Glendale has been known as the Jewel City for nearly a century

Pasadena was known as the Crown City. Los Angeles called itself

the City of the Angels. And Glendale's boosters wanted a title of

their own, too.

When Pasadena began calling itself the Crown City in 1910, that

action started a tidal wave of boosterism that spread throughout

Southern California.

For several years, chambers of commerce of growing cities competed

with each other to come up with just the right moniker for their

city.

The man who came up with Glendale's official title was Edward U.

Emery, president of the city's Chamber of Commerce and an ardent

supporter of incorporation. He was also one of the leading lights in

several of the city's earliest community organizations.

Emery, a salesman for Newmark Tea & Coffee Co., declared that

Glendale, with its background of the Verdugo Hills, "sparkled like a

jewel in the sun." His description so enthused the Board of Trustees

who ran the city that they adopted the motto and rewarded him with an

official "thank you."

Emery and his wife, Mary, had arrived in Glendale in 1906. Their

son, Owen, entered the eighth grade in the only grammar school in the

city, at Chevy Chase Drive and Broadway, then enrolled at Glendale

High School. He graduated from both institutions with the distinction

of being class orator.

After receiving his law degree at the USC, he served overseas

during World War I. In 1919, returning to civilian life, he decided

that the rapidly growing city of Glendale suited his needs. He

returned to the city where he was raised, becoming active in the

Glendale Chamber of Commerce, just as his dad had been, according to

Carroll W. Parcher's "Glendale Community Book."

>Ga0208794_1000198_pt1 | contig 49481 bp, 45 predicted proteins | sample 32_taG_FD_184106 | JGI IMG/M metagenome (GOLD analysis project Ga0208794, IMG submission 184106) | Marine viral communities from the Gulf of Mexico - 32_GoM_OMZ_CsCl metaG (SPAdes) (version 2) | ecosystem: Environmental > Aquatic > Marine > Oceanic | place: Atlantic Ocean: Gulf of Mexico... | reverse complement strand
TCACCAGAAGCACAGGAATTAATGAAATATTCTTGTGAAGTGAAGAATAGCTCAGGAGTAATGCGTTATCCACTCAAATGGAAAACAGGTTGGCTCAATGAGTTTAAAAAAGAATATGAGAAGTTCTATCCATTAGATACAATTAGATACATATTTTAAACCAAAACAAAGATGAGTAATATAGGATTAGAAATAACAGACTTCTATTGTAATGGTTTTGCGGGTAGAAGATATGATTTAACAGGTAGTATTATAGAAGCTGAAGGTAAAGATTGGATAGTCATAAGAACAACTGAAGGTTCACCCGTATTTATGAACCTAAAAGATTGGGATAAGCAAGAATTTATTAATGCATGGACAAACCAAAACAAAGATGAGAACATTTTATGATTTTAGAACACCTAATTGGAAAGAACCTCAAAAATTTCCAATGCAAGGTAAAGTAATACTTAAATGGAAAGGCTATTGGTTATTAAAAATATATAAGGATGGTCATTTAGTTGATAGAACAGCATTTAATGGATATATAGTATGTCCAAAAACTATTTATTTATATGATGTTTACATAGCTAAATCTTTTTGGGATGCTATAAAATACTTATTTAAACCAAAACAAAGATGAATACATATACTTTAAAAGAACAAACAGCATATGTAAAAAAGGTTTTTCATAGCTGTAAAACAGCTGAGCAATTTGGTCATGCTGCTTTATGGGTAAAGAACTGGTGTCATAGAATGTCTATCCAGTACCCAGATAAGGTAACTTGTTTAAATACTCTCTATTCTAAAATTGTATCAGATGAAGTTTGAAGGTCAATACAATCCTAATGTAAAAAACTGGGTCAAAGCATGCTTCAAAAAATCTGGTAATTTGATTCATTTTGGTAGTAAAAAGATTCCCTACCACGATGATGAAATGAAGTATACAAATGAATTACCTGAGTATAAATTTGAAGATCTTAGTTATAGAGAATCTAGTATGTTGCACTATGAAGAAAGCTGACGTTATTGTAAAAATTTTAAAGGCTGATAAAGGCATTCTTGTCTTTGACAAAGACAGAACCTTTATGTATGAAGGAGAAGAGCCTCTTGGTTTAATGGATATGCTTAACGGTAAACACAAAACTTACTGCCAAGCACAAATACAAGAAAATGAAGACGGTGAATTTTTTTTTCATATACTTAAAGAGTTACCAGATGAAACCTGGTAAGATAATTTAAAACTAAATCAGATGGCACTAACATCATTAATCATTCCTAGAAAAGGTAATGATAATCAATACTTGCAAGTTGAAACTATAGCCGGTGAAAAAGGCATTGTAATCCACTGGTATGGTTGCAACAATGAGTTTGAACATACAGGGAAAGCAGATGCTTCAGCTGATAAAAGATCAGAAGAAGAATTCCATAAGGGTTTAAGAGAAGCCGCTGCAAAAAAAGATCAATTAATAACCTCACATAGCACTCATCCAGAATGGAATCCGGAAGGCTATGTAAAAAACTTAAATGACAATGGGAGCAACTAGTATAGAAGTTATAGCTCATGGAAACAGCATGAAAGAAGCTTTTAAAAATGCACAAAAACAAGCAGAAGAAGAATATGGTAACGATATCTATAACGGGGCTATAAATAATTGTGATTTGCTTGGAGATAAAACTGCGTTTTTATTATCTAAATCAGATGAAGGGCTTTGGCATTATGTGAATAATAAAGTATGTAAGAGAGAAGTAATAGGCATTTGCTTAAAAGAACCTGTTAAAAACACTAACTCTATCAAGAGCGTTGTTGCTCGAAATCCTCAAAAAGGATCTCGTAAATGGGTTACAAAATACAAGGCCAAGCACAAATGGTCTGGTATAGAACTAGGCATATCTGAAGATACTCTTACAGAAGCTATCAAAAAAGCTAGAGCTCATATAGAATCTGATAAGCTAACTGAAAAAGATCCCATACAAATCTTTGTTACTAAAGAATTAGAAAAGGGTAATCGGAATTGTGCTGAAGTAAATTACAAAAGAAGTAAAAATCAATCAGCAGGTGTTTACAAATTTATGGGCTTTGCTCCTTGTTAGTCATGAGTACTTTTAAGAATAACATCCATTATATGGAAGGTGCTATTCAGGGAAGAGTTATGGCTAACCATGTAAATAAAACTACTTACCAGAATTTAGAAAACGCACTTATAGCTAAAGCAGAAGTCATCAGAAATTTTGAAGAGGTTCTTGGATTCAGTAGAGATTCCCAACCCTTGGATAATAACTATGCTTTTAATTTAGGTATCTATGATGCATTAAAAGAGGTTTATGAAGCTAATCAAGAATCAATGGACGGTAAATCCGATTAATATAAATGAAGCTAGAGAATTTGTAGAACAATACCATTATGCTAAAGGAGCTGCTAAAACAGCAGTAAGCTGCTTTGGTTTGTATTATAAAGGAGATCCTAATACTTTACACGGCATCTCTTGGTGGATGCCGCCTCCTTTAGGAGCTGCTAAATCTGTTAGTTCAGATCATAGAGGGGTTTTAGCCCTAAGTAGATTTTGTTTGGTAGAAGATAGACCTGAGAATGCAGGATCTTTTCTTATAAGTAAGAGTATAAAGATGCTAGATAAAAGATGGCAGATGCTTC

One business that quickly adopted the new logo was the Jewel City

Restaurant, at Broadway near Isabel Street, run by W. H. Easton.

Easton was advertising "'the best 25-cent meals in the Valley" in

1910, the year this picture was taken.

Two years later, a Glendale News article described the restaurant

-- now under the proprietorship of D.W. Lynn, as "clean as a penny,"

with immaculate linen and an inviting atmosphere. The writer invited

those who had to board to try the restaurant's home-cooked meals.

Nowadays, the Jewel City logo continues to pop up. In 1986, the

News-Press invited citizens to gather at Brand Boulevard and Milford

Street for a photo celebrating the city's 80th birthday. The photo

appeared April 30, with a caption referring to a Jewel City that is

"young at heart."

Five years later, in another anniversary edition of the

News-Press, then-Congressman Carlos Moorhead, 22nd District, extended

his hearty congratulations to the Jewel City. Then-Sen. Newton

Russell also sent his congratulations to the Jewel of the Verdugos.

And the name lives on. A recent city directory listed an auto

glass company, a bowling alley and a grill bearing the Jewel City

name.

* KATHERINE YAMADA is a volunteer with the Special Collections

Room at the Central Library. To reach her, leave a message at

637-3241. The Special Collections Room is open from 1:30 to 5:30 p.m.

Saturdays or by appointment. For more information on Glendale's

history, call the reference desk of the Central Library at 548-2027.

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